Nearly every group suffered at one point in time: Romans fed Christians to lions for entertainment; Nazis killed Jews, gays, and the handicapped en masse; Americans white landowners enslaved blacks--the informed reader might cite myriad instances throughout human history when a particular community suffered at the hands of another. In "Border Crossing" David Sibley, writing primarily about recent events in both Britain and in the U.S.A., references numerous "manifestations of deep antagonism within society, for example between adults and teenagers, blacks and whites, heterosexuals and homosexuals," (273.) Why after so much time does this antagonism still exist? Sibley suggests that moral boundaries are at the root of the troubles (272.) Intolerance between groups grows when a particular group's moral boundaries become hegemonic, such as white, heterosexual, Judeo-Christian values became in both the U.S.A. and Western Europe--any individual or community that does not fit within the aforementioned description experiences discrimination from the hegemonic community. Brent Staples, an American black man, exemplifies this discrimination in his short story, "Just Walk on By: A Black Man Ponders His Power to Alter Public Space," just as the Marquis de Sade, an eighteenth century French prisoner, exemplifies the inversion of hegemonic morals in 120 Days of Sodom--discrimination however, remains.
Certain communities possess certain moral values that cause the hegemonic community to feel threatened. What are those certain values and why does the hegemonic community feel threatened? The ascendant values des temps in the U.S.A. and throughout Western Europe are white, heterosexual, Judeo-Christian. Sibley asserts that those who hold those values think of "black youth as an inherently criminal minority and inner cities as inherently criminal locales," (273.) Representative as it is of the larger condition outlined above, let us test Sibley's statement with an example from a different text:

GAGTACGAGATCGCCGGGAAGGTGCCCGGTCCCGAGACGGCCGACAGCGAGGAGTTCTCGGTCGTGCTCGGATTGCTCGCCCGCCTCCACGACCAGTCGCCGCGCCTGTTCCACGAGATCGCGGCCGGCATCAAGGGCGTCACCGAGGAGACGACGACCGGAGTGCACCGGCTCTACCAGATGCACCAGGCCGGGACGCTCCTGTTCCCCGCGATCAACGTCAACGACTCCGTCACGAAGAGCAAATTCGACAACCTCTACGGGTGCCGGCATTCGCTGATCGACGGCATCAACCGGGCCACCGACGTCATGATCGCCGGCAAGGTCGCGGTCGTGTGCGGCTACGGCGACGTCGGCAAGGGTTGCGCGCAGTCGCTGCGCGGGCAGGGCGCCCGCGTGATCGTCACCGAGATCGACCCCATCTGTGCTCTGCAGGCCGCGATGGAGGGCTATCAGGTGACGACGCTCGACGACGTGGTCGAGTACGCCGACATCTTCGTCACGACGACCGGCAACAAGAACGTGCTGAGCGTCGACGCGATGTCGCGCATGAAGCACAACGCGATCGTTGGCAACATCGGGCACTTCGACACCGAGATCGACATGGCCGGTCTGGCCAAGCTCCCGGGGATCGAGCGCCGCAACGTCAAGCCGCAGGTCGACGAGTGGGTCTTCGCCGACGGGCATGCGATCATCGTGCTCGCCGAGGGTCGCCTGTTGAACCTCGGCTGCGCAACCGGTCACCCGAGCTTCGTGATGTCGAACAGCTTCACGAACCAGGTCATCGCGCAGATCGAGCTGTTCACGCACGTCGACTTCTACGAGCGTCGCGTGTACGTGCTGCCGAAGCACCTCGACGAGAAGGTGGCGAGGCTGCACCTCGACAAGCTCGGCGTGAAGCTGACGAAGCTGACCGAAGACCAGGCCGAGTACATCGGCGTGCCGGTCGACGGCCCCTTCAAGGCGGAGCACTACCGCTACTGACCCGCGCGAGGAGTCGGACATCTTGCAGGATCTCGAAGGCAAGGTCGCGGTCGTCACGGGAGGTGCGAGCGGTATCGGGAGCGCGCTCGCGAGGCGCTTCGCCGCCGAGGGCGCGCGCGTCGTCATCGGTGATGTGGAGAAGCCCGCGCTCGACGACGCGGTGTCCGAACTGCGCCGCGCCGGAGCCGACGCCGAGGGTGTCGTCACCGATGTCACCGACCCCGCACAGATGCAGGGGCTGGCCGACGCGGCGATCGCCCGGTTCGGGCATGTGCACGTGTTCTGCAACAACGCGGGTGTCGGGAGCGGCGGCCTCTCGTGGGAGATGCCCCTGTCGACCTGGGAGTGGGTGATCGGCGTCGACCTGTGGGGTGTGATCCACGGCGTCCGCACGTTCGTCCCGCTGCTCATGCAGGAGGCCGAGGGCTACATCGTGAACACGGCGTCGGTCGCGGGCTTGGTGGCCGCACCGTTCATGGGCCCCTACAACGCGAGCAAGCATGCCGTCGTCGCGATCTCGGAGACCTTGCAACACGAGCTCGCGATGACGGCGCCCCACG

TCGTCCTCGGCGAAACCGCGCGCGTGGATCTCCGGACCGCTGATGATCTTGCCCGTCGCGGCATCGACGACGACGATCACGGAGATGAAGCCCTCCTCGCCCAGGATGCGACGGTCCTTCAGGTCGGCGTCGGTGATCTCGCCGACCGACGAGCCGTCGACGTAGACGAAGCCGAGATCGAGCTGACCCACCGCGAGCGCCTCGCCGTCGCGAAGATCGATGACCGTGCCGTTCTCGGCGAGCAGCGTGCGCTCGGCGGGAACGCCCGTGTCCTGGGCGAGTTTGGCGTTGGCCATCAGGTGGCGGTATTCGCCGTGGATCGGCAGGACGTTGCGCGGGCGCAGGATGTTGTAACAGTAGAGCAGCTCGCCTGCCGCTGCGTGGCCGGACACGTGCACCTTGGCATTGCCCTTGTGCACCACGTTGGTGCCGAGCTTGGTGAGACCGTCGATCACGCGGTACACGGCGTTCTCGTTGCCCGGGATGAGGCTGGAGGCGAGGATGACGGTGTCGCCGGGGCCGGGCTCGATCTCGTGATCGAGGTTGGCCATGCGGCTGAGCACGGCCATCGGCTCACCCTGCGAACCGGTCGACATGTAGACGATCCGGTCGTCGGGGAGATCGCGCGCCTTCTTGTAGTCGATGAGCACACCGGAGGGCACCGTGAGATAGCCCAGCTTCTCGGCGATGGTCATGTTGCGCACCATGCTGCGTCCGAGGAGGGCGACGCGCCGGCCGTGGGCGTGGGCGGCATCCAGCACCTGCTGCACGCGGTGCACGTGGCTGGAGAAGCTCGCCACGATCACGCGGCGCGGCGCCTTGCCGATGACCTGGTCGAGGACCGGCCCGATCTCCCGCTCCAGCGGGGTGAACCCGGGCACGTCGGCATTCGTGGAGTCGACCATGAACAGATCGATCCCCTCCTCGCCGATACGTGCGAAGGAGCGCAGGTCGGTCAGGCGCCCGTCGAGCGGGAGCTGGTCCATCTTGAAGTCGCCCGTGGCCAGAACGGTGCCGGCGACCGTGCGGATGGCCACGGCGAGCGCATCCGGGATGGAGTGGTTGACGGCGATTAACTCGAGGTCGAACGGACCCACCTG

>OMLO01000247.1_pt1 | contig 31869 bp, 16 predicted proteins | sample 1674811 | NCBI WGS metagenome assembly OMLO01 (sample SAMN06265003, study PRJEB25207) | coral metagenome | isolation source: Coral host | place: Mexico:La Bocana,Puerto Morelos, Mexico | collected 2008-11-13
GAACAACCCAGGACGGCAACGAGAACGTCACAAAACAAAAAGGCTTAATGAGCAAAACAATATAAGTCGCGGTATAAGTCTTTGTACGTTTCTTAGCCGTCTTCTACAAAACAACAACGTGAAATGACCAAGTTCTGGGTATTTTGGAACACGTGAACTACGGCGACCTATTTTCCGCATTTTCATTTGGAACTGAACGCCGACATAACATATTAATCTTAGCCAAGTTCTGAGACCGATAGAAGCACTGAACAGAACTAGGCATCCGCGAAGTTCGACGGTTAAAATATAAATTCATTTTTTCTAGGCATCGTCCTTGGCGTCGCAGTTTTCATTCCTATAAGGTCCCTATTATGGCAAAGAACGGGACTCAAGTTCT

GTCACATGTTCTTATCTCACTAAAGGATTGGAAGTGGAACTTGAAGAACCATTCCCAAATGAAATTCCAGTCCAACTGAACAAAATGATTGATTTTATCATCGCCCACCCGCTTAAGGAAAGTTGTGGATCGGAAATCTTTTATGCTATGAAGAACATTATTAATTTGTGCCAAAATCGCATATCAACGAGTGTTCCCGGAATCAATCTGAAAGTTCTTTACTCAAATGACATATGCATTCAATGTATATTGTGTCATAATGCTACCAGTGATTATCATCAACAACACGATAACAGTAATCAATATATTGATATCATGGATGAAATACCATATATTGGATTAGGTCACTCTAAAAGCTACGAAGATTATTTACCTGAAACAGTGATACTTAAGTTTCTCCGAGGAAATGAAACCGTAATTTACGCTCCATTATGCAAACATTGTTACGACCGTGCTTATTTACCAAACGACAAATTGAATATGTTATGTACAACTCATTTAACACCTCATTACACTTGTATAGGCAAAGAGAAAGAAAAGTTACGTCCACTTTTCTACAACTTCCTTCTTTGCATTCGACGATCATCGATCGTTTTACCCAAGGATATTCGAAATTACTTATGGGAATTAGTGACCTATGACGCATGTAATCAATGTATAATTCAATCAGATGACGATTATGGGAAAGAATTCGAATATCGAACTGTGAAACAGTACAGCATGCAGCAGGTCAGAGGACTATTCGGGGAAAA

In "Just Walk on By..." Brent Staples personifies the aforementioned condition of the black man in the inner city. If one takes Sibley at his word, the hegemonic white, hetero, Judeo-Christians--and perhaps many others--view him as inherently criminal. Sibley writes as follows:
My first victim was a woman--white, well dressed, probably in her early twenties. I came upon her late one evening in Hyde Park, a relatively affluent neighborhood in an otherwise mean, impoverished section of Chicago. As I swung on the avenue behind her, there seemed to be a discreet, uninflammatory distance between us. Not so. She cast back a worried glance. To her, the youngish black--a broad, six-feet two inches with a beard and billowing hair, both hands shoved into the pocket of a bulky military jacket--seemed menacingly close. After a few more quick glimpses, she picked up her pace and was soon running in earnest. Within seconds she disappeared...